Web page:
SCHERTZ — An oral-history documentary covering the city’s founding and beyond is a love letter to a close-knit town on the rise, said a developer who helped bankroll the film.
Schertz has plenty going for it, despite existing in the shadow of larger municipalities such as San Antonio and Austin, said entrepreneur Chris Price.
“When we were trying to reimagine the project, we started studying the history of Schertz and realized that it had a rich history,” said Price who, with his partners, is developing The Crossvine, a 500-acre mixed-use, master-planned development on the Interstate 35 corridor.
“(The city has) a rich history that most people are not aware of and we felt it was important that that history be preserved and publicized,” the businessman added.
On March 6, an audience of about 100 gathered at the Schertz Public Library for the premiere of “Schertz Now and Then: An Oral History.” A panel discussion followed.
The 25-minute homage covers the town’s past from the perspective of prominent community members, city officials and longtime residents.
“The rural and farming roots of the city have helped create the identity of Schertz and you have that rugged sense of individuality, but also the willingness to work cooperatively,” said oral-history interviewee Michael Dahle, the city’s Planning and Zoning Commission chairman.
Schertz was founded in the 1800s, when waves of German immigrants came to Texas to start a new life. Cotton farming was a significant part of the economy in the 19th century, and many neighbors worked closely together growing the crop.
“I have built miles of fences and I have dug post holes by hand, and my ancestors did the same thing. To me that is such an emotional and spiritual tie to the heritage that this land represents,” said local dentist Mark Penshorn, interviewed for the film.
In spite of construction along bustling I-35, the proliferation of new subdivisions, major investment by businesses including Amazon, H-E-B and San Marcos-based EVO Entertainment, the burg of about 40,000 inhabitants aims to preserve its small-town feel, city officials said.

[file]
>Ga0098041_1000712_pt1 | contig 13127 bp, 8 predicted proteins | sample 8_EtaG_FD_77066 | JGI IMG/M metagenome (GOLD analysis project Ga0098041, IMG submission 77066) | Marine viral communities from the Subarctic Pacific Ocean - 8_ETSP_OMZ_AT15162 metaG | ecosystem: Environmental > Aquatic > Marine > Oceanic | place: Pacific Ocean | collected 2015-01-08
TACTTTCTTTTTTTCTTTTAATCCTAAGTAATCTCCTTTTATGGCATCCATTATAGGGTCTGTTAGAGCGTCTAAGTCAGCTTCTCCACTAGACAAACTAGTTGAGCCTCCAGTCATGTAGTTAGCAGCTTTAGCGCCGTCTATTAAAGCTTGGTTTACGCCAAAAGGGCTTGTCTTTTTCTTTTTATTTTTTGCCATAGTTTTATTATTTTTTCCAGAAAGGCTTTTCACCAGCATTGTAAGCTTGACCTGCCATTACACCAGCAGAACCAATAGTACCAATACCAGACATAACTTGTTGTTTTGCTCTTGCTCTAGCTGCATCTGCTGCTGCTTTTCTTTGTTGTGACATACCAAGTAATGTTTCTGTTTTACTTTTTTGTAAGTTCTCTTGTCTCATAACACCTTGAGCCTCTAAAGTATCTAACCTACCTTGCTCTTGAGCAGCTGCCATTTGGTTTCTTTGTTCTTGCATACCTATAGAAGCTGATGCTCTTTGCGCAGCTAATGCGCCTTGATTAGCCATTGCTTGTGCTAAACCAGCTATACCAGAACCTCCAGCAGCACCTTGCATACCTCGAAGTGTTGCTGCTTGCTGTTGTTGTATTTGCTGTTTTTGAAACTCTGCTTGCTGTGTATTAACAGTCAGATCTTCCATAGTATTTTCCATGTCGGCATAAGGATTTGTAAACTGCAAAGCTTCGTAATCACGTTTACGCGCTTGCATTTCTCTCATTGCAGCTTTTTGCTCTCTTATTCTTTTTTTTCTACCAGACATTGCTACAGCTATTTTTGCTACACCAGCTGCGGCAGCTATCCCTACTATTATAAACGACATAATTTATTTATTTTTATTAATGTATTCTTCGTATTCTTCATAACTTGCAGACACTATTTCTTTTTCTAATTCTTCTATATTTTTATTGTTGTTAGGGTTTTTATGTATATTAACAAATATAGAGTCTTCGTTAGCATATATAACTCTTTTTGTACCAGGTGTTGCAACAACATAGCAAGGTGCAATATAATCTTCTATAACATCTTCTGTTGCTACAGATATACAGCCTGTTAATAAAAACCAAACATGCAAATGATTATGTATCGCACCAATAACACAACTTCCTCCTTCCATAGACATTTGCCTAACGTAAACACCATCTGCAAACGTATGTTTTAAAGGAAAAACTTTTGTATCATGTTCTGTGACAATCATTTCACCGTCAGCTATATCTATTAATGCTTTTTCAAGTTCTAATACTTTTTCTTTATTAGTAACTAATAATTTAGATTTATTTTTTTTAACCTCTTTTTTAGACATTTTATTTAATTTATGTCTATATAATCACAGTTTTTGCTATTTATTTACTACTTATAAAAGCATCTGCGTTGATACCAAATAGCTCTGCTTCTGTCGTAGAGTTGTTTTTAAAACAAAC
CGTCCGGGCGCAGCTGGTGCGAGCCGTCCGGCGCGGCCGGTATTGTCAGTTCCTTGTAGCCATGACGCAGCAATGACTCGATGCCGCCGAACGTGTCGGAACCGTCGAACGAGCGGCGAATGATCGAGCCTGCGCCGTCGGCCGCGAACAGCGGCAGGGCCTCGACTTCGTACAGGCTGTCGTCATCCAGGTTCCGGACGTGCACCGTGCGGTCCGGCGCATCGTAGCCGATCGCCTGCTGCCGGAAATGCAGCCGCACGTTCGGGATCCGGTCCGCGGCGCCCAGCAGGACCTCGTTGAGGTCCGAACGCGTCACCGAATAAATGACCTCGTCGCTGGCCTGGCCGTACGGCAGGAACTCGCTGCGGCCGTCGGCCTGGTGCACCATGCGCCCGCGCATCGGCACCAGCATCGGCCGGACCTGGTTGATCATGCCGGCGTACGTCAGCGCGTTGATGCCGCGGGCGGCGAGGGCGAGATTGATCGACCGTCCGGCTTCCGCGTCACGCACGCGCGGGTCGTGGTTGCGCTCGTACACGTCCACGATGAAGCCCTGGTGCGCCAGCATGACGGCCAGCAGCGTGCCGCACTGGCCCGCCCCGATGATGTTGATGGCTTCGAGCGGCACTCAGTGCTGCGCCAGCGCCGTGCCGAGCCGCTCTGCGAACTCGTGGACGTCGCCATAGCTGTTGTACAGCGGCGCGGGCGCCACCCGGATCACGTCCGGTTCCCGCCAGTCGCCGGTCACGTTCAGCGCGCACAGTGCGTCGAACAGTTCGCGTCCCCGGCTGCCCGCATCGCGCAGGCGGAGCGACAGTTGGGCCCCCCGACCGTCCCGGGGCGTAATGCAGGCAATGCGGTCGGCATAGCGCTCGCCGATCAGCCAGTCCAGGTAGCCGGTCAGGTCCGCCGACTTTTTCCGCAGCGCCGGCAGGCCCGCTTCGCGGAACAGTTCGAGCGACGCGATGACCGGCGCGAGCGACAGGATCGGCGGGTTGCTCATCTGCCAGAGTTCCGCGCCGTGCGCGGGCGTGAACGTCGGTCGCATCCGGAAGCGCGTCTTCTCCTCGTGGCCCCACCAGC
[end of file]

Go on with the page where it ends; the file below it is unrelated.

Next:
According to the documentary, residents enjoy a “friendly, hardworking and culturally diverse atmosphere.”
Children continue to benefit from the community’s relaxed atmosphere and the Schertz-Cibolo-Universal City Independent School District, ranked as one of the best in Texas, the film stated.
The project also sheds light on more recent events in Schertz, such as the opening of nearby Randolph airfield in the 1930s by the Army Air Corps.
Later known as Randolph Air Force Base, the installation — with a mission of educating pilots who train other pilots — lent its very name to a grouping of several metropolitan cities, while driving economic growth and expanding the job market, the filmmakers said.
According to Price, the documentary’s executive producer, Randolph is “the largest employer in the area … and a magnet for retired military.”
In the documentary, former City Manager John Kessel said military members, both active duty and retired, have made Schertz their home and left their stamp on the area.
“More importantly, there’s an identity that has been created between the people who go there early on in their Air Force career and our community,” Kessel said. “Very often they would want to return to Schertz because of their time they spent at Randolph Air Force Base.”
The documentary can be viewed on YouTube at https://www.youtube.com/watch?v=f6S0he4yP18.